I don’t understand the plpularity of using a smart phone like a GPS unit to track and map your rides. My phone gets hot when the GPS unit runs continuously and I know it would never run the 7 to 10 hours I spend doing a century. Even if I remembered to turn it off and on everytime I stopped, I doubt most battery charges would last the 6 to 7 hours it usually takes to ride a century.
When I joined the Crazies for a loaded tour in Death Valley, keeping my gps unit charged was a problem. The unit I bought to charge my gps used batteries and I carred extra batteries. What the literature on teh unit didn’t say was that it would bring the gps unit and the batteries into parity–ie., both at half charge.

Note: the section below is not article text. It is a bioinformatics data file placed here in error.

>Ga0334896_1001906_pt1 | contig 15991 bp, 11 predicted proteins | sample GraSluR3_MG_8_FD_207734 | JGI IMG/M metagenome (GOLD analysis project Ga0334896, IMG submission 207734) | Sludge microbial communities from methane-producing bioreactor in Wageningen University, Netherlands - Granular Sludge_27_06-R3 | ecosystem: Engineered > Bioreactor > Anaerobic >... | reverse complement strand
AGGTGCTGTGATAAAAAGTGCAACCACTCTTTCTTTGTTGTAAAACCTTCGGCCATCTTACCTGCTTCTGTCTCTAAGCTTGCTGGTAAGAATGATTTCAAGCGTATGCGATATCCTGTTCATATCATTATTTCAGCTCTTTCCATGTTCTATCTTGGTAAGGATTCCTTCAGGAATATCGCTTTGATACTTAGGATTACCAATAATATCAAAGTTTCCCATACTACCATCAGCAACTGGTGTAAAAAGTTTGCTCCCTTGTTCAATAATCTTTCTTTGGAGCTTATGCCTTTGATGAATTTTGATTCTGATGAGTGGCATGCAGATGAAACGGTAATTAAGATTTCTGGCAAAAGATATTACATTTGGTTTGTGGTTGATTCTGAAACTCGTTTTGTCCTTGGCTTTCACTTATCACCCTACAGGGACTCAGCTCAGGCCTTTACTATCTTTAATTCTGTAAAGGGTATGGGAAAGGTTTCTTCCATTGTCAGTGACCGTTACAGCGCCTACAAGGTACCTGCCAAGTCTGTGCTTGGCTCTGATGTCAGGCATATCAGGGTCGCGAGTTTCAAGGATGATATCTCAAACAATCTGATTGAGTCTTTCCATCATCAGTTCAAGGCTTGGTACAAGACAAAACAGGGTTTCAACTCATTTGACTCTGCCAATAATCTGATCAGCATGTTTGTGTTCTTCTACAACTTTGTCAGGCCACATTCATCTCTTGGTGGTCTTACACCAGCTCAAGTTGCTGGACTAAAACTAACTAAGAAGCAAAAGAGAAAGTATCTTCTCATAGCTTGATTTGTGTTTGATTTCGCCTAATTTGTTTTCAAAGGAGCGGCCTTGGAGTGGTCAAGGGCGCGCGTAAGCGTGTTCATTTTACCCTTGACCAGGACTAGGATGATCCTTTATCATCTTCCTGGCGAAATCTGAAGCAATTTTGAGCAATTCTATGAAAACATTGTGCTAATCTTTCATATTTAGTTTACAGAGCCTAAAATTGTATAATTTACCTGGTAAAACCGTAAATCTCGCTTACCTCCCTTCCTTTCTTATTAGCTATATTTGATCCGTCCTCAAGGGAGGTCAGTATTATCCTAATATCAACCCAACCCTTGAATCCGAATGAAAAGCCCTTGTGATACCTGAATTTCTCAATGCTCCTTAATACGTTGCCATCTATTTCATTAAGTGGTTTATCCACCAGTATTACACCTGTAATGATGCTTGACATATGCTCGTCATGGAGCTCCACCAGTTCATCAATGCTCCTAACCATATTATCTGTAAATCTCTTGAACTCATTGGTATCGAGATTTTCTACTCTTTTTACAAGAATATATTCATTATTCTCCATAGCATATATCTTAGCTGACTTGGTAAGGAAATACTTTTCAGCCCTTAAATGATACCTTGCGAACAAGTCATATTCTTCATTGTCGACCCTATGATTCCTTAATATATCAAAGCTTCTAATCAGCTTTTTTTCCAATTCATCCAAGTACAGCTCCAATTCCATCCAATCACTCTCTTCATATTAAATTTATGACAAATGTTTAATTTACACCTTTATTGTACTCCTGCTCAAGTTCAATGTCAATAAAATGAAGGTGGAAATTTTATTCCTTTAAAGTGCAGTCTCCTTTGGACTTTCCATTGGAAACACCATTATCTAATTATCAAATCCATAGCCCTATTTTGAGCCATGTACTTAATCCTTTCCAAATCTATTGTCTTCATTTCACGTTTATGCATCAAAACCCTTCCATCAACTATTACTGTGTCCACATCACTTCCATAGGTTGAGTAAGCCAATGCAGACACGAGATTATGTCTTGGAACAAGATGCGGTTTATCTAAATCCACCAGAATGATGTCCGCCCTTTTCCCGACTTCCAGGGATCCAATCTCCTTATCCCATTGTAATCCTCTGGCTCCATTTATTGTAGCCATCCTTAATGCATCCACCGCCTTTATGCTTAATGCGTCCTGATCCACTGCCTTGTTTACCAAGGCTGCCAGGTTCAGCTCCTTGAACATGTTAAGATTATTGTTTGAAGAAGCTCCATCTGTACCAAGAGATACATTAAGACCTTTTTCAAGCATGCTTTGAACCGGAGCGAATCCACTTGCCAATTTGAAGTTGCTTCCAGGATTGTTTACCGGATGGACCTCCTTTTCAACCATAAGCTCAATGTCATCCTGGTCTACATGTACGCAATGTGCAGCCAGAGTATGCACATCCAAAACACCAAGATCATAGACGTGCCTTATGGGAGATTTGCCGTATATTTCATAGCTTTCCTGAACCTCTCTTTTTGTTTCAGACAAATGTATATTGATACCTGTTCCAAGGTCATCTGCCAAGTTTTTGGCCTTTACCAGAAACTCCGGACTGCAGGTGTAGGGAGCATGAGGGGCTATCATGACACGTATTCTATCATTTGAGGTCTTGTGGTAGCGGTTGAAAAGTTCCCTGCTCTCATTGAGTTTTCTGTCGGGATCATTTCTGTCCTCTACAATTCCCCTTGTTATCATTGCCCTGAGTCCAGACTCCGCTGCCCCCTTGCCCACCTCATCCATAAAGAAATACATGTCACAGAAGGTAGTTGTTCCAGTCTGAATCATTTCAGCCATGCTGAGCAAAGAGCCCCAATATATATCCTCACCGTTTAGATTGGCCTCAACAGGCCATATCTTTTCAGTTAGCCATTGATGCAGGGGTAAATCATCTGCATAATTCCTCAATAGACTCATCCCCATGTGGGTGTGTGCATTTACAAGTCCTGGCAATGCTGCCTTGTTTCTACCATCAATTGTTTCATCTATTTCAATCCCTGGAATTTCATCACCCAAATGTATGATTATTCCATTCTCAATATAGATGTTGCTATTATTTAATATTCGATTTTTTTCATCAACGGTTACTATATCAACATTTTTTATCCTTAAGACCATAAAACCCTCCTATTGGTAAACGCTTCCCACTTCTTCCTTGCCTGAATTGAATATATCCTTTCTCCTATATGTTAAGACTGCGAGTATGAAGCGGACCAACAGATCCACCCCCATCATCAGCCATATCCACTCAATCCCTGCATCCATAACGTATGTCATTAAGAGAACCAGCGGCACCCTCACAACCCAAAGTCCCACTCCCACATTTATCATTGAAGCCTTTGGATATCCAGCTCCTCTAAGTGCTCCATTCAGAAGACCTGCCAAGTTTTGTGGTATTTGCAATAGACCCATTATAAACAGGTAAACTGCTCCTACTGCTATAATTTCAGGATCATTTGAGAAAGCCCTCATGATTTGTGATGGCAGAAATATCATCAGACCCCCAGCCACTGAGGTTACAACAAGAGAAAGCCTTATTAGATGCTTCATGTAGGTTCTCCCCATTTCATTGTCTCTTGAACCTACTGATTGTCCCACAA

David reviews a solar solutiion that he really likes.–Corrie
One of the challenges of any long-distance bike ride (beyond the actual pedaling, of course) is in keeping your phone charged. Most cyclists enjoy using one of the many mapping programs available to track their route and ride stats; however, using GPS drains the battery pretty quick. In fact, while battery life on my iPhone is twelve hours for a normal day, it’s three hours or less when on a ride using GPS or with a mapping app turned on. That’s a bummer given that you probably have both the desire to track a long ride like a century route (100 miles), but still be certain that you have enough battery to be able to make a call home in case of emergency or just to update the family on what time you’ll be back.